This week, a significant event took place quietly: The EU made progress towards committing to reduce its greenhouse gas emissions by 90% by 2040, coming close to reaching net zero before a child born today graduates.
The setting was not optimistic. Two contentious hearings in the European Parliament in which a former employee of Shell Oil Company and a Slovakian with minimal experience in climate issues were vying for the top two positions in addressing global warming at the European Commission.
Dutch politician Wopke Hoekstra and Slovakian representative Maroš Šefčovič have both promised to safeguard a reduction of at least 90 percent. Their appointments were subsequently approved by the parliamentary committee.
“The EU is likely to be preoccupied with the 2040 goal next year, which sets a high standard for legislative discussions.”
“The EU must continue to set an example and lead,” stated the pair in a synchronized response to the legislators.
The Green MEPs specifically delayed their approval until they received personal assurances from both individuals regarding the goal.
In June, the European Scientific Advisory Board on Climate Change proposed a target for the EU to reduce its emissions by 90-95 percent below 1990 levels by 2040. This target was deemed both achievable and equitable, as the EU works towards achieving net-zero emissions by 2050.
Establishing a goal for 2040 would create a standard for other developed countries in the EU to follow.
The United Kingdom aims to achieve a reduction of 78 percent by the year 2035. However, there are limited countries that have established concrete milestones between 2030 and their long-term objective of reaching net-zero emissions by the mid-century.
According to the advisory panel’s evaluation, achieving a 90% mark would result in reaching net zero, or a close approximation to it, in various economic industries within a span of less than 17 years.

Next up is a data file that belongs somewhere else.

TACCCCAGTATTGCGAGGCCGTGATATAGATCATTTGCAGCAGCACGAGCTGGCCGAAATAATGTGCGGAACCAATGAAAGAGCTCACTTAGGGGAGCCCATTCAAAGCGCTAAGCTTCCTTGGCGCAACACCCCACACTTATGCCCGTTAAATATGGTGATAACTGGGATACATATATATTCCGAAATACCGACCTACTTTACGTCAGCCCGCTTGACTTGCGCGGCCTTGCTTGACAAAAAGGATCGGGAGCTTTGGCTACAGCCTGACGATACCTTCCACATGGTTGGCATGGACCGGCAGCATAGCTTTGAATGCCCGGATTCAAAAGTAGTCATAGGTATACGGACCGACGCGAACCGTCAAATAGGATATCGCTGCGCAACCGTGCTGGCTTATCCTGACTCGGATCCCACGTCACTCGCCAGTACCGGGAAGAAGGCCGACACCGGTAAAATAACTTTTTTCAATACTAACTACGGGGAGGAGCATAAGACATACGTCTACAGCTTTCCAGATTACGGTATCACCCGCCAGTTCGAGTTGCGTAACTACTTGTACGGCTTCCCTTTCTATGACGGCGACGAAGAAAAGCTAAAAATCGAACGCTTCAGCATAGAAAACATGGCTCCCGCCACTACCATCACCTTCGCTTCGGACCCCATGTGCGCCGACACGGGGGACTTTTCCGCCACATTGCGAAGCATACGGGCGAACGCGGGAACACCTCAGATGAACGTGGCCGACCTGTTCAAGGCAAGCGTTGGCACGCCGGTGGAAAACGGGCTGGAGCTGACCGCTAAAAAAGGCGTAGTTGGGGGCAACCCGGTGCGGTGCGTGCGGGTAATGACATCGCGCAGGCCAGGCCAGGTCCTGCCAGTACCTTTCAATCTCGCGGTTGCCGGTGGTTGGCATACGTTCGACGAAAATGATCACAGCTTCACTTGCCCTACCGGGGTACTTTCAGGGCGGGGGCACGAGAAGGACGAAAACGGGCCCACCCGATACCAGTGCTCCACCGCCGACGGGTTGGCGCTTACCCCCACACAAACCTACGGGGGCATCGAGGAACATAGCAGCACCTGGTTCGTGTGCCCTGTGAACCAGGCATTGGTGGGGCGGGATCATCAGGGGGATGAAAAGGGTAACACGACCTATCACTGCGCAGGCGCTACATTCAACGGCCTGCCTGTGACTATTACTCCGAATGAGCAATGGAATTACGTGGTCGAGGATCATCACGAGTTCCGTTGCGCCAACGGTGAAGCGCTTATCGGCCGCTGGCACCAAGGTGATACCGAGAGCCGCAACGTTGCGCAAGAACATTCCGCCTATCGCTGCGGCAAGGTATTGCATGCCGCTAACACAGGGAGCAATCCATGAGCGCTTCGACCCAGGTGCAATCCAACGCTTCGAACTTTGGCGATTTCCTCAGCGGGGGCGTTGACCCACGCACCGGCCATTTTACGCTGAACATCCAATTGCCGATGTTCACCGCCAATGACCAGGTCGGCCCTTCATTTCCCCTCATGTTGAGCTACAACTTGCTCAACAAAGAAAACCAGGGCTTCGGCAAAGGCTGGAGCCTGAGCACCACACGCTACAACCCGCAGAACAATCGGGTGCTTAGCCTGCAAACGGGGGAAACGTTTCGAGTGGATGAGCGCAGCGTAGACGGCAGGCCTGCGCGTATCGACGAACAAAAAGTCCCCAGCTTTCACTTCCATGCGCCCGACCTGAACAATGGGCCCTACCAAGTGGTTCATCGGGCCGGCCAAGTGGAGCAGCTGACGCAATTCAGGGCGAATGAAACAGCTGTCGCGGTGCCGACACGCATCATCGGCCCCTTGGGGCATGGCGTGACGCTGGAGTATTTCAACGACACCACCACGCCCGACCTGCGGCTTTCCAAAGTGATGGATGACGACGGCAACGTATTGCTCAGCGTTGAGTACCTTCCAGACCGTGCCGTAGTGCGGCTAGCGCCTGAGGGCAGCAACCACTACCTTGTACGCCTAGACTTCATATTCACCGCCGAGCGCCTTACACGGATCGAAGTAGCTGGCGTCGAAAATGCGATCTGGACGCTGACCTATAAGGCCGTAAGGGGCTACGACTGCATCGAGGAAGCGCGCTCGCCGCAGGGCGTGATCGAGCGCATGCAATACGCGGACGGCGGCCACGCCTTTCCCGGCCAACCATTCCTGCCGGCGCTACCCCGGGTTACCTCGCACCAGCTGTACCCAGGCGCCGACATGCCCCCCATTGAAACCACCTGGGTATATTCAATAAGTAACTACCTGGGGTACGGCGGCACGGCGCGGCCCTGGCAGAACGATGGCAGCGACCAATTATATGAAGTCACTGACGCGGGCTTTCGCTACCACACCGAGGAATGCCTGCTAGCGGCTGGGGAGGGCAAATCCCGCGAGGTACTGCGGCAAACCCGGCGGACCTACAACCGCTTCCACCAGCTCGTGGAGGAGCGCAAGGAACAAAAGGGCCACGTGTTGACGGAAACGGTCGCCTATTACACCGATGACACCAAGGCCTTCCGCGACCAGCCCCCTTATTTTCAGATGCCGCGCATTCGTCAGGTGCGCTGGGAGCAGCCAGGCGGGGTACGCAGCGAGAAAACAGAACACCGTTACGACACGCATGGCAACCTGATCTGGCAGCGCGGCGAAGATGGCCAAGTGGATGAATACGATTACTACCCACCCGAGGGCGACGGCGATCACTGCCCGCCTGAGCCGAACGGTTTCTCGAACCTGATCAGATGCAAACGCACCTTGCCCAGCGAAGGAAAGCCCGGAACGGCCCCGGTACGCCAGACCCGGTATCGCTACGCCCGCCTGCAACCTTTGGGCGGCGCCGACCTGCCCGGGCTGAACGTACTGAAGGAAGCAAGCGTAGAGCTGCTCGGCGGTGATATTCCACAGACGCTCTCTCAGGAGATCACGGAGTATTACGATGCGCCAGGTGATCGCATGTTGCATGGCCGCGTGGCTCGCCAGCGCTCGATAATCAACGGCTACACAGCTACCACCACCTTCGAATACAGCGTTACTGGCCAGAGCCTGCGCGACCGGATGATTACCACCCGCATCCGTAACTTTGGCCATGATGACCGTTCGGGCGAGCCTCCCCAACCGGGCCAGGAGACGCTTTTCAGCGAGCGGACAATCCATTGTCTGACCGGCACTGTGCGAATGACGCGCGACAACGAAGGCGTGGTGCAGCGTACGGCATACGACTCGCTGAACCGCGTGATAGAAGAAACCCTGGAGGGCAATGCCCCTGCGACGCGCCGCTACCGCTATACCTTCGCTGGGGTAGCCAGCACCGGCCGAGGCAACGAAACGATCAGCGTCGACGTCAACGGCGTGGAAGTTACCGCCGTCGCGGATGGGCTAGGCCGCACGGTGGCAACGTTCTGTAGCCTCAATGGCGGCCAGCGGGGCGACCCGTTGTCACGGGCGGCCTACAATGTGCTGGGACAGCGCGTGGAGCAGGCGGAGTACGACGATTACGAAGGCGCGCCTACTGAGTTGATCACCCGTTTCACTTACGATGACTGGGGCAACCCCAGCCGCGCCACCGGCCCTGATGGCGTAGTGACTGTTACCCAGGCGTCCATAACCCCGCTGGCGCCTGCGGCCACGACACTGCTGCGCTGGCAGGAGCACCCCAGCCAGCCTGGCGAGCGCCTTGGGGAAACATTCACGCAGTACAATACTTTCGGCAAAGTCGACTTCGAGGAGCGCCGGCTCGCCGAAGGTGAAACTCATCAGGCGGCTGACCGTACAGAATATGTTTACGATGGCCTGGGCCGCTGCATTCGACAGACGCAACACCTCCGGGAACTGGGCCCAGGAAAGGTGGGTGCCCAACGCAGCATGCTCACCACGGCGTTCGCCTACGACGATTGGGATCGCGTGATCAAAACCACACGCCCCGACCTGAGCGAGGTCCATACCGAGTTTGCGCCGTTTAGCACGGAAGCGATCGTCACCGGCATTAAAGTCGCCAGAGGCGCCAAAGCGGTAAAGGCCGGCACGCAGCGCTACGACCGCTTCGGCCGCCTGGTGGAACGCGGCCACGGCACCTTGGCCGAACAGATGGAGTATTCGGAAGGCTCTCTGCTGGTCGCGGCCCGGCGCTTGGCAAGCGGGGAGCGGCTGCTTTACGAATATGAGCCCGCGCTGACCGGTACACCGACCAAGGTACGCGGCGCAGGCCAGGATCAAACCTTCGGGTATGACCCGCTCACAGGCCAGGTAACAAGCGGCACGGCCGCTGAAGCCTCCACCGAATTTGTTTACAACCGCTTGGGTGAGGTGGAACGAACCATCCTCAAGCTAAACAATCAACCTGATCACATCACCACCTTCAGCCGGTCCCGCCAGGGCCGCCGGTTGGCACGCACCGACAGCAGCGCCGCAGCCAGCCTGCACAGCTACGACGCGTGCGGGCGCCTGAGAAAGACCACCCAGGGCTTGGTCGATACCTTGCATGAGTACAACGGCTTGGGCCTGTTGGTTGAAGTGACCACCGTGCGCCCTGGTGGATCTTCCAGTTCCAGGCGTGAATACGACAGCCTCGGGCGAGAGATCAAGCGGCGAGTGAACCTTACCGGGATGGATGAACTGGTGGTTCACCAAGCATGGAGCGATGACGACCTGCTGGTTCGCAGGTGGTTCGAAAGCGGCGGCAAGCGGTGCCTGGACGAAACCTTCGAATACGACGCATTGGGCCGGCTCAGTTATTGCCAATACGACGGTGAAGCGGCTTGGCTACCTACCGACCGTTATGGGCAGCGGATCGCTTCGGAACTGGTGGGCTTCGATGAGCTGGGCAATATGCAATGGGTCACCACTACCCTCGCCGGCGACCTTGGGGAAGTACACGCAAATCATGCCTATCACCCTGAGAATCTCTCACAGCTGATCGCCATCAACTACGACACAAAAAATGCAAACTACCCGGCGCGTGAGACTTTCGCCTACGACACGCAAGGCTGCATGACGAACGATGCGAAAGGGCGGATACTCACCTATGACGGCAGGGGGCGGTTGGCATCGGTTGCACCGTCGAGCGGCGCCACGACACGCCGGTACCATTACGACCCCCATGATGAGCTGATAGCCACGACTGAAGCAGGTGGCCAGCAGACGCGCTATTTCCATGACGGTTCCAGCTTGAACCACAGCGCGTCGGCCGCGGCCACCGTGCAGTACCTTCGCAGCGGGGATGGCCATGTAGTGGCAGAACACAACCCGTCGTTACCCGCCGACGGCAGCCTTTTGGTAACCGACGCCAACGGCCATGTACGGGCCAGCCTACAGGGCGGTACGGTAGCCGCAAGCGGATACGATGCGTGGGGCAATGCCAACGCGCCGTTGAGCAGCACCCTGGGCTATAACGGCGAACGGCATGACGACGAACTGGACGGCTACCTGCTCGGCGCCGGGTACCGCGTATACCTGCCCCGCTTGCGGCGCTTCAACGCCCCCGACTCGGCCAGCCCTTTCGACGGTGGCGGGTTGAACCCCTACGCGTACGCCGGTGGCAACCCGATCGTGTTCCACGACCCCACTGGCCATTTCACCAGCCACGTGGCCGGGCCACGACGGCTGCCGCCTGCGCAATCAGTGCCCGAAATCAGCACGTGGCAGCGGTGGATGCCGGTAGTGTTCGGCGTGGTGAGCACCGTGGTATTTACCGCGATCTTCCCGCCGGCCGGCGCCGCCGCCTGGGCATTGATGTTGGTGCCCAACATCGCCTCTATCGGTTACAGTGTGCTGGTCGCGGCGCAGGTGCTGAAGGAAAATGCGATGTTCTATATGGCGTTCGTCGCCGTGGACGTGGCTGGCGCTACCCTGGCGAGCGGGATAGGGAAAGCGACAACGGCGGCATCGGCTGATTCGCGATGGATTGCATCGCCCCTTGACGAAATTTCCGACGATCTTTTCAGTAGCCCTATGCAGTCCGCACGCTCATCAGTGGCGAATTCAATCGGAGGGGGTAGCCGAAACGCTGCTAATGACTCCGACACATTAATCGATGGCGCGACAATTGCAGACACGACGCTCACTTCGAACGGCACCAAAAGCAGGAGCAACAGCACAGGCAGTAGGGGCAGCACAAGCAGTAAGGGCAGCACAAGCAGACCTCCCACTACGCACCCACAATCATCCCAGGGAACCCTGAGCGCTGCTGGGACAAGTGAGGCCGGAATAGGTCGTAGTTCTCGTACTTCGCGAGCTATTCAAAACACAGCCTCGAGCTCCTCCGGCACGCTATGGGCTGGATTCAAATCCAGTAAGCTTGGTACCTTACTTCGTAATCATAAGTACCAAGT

In 2040, Europe will need to produce almost no emissions from its power generation. This will require phasing out coal by 2030 and implementing carbon capture technology for gas-fired power by 2040. Renewable energy sources will account for 70 to 90 percent of electricity production. The amount of oil imported by the bloc will decrease by 50 to 100 percent by 2040.
The European population may need to decrease their consumption of meat, leading to a potential decrease in demand for livestock by 47-58 percent by 2040 according to the advisory board’s analysis. Hoekstra and Šefčovič informed MEPs that the Commission is currently considering how altering lifestyles and diets could contribute to reducing emissions.
The target becoming a law is still a distant possibility.
The initial step of the Commission will be to release an evaluation of the potential effects of different emission scenarios.
Although Hoekstra and Šefčovič have made personal promises, there is no assurance that the Commission will ultimately approve the 90 percent reduction.
The committee referenced Europe’s past role as a significant contributor to emissions when determining that the EU should strive for the highest achievable goal. However, it did not evaluate if reaching 90 percent would be the most efficient step towards achieving net zero.
The expenses will be evaluated by the advisors within the Commission.
Next, the complete group of commissioners, led by their superior Ursula von der Leyen, will have to approve and publish their suggestions. This is scheduled to occur by the spring season.
The proposals made by the Commission will be discussed and negotiated by both the Parliament and the governments of the European Union.
Prior to that occurrence, there will be EU elections, which will likely alter the nature of those discussions and potentially result in the replacement of Hoekstra and Šefčovič’s roles as commissioners.